A sign for cloud is as follows: (1) Both hands partially closed, palms facing and near each other, brought up to level with or slightly above, but in front of the head; (2) suddenly separated sidewise, describing a curve like a scallop; this scallop motion is repeated for “many clouds.” (Cheyenne II.) The same conception is in the Moqui etchings, Figs. 180, 181, and 182 (Gilbert MS.)
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The Ojibwa pictograph for cloud is more elaborate, Fig. 183, reported in Schoolcraft, I, pl. 58. It is composed of the sign for sky, to which that for clouds is added, the latter being reversed as compared with the Moqui etchings, and picturesquely hanging from the sky.
The gesture sign for rain is described and illustrated on page 344. The pictograph, Fig. 184, reported as found in New Mexico by Lieutenant Simpson (Ex. Doc. No. 64, Thirty-first Congress, first session, 1850, pl. 9) is said to represent Montezuma’s adjutants sounding a blast to him for rain. The small character inside the curve which represents the sky, corresponds with the gesturing hand. The Moqui etching (Gilbert MS.) for rain, i.e., a cloud from which the drops are falling, is given in Fig. 185.
The same authority gives two signs for lightning, Figs. 186 and 187. In the latter the sky is shown, the changing direction of the streak, and clouds with rain falling. The part relating specially to the streak is portrayed in a sign as follows: Right hand elevated before and above the head, forefinger pointing upward, brought down with great rapidity with a sinuous, undulating motion; finger still extended diagonally downward toward the right. (Cheyenne II.)
Figs. 188 and 189 also represent lightning, taken by Mr. W.H. Jackson, photographer of the late U.S. Geolog. and Geog. Survey, from the decorated walls of an estufa in the Pueblo de Jemez, New Mexico. The former is blunt, for harmless, and the latter terminating in an arrow or spear point, for destructive or fatal, lightning.
A common sign for speech, speak, among the Indians is the repeated motion of the index in a straight line forward from the mouth. This line, indicating the voice, is shown in Fig. 190, taken from the Dakota Calendar, being the expression for the fact that “the-Elk-that-hollows-walking,” a Minneconjou chief, “made medicine.”
The ceremony is indicated by the head of an albino buffalo. A more graphic portraiture of the conception of voice is in Fig. 191, representing an antelope and the whistling sound produced by the animal on being surprised or alarmed. This is taken from MS. drawing book of an Indian prisoner at Saint Augustine, Fla., now in the Smithsonian Institution, No. 30664.
Fig. 192 is the exhibition of wrestling for a turkey, the point of interest in the present connection being the lines from the mouth to the objects of conversation. It is taken from the above-mentioned MS. drawing book. The wrestlers, according to the foot prints, had evidently come together, when, meeting the returning hunter, who is wrapped in his blanket with only one foot protruding, they separated and threw off their blankets, leggings, and moccasins, both endeavoring to win the turkey, which lies between them and the donor.
In Fig. 193, taken from the same MS. drawing book, the conversation is about the lassoing, shooting, and final killing of a buffalo which has wandered to a camp. The dotted lines indicate footprints. The Indian drawn under the buffalo having secured the animal by the fore feet, so informs his companions, as indicated by the line drawn from his mouth to the object mentioned; the left-hand figure, having also secured the buffalo by the horns, gives his nearest comrade an opportunity to strike it with an ax, which he no doubt announces that he will do, as the line from his mouth to the head of the animal suggests. The Indian in the upper left-hand corner is told by a squaw to take an arrow and join his companions, when he turns his head to inform her that he has one already, which fact he demonstrates by holding up the weapon.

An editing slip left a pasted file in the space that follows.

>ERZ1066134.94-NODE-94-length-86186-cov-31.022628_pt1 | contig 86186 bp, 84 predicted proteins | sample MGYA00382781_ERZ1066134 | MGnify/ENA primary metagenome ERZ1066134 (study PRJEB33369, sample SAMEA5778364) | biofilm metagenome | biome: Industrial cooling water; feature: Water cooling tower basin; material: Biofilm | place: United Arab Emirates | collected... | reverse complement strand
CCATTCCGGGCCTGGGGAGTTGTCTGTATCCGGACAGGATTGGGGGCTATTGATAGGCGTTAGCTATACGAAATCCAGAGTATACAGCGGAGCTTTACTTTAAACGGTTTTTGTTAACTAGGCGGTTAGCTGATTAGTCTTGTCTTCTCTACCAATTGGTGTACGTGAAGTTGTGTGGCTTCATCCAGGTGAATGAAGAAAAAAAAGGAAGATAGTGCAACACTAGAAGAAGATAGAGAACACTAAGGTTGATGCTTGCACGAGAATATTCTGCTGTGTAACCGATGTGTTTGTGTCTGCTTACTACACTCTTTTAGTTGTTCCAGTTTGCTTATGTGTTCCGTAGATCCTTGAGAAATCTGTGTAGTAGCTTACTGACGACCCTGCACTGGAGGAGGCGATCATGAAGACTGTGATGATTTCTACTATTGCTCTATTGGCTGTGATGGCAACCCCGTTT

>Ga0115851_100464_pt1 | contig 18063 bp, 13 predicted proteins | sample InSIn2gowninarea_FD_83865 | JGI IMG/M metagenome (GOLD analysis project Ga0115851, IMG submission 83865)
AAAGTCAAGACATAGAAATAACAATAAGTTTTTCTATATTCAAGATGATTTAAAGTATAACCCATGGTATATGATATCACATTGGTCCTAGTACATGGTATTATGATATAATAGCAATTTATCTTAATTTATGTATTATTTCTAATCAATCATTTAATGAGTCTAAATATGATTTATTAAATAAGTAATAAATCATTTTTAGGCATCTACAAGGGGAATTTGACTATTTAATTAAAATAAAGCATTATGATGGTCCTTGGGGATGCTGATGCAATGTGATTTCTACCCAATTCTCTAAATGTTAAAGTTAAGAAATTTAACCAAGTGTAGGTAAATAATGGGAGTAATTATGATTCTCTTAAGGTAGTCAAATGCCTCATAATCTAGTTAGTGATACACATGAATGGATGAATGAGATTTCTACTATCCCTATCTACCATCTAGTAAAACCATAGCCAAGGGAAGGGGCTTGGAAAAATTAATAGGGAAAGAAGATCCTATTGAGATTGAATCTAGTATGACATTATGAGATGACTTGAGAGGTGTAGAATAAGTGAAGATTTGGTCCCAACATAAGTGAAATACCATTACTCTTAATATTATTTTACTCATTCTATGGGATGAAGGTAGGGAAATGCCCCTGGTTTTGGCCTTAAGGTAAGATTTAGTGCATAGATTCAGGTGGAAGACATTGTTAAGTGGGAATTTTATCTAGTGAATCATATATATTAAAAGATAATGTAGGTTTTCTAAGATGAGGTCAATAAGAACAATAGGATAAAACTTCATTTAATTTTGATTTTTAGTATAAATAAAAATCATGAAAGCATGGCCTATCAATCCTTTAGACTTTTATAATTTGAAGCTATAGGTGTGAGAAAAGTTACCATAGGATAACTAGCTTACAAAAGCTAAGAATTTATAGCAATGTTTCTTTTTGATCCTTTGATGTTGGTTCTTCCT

The Mexican pictograph, Fig. 194, taken from Kingsborough, II, pt. 1, p. 100, is illustrative of the sign made by the Arikara and Hidatsa for tell and conversation. Tell me is: Place the flat right hand, palm upward, about fifteen inches in front of the right side of the face, fingers pointing to the left and front; then draw the hand inward toward and against the bottom of the chin. For conversation, talking between two persons, both hands are held before the breast, pointing forward, palms up, the edges being moved several times toward one another. Perhaps, however, the picture in fact only means the common poetical image of “flying words.”
Fig. 195 is one of Landa’s characters, found in Rel. des choses de Yucatan, p. 316, and suggests one of the gestures for talk and more especially that for sing, in which the extended and separated fingers are passed forward and slightly downward from the mouth”many voices.” Although the last opinion about the bishop is unfavorable to the authenticity of his work, yet even if it were prepared by a Maya, under his supervision, the latter would probably have given him some genuine native conceptions, and among them gestures would be likely to occur.
The natural sign for hear, made both by Indians and deaf-mutes, consisting in the motion of the index, or the index and thumb joined, in a straight line to the ear, is illustrated in the Ojibwa pictograph Fig. 196, “hearing ears,” and those of the same people, Figs. 197 and 198, the latter of which is a hearing serpent, and the former means “I hear, but your words are from a bad heart,” the hands being thrown out as in the final part of a gesture for bad heart, which is made by the hand being closed and held near the breast, with the back toward the breast, then as the arm is suddenly extended the hand is opened and the fingers separated from each other. (Mandan and Hidatsa I.)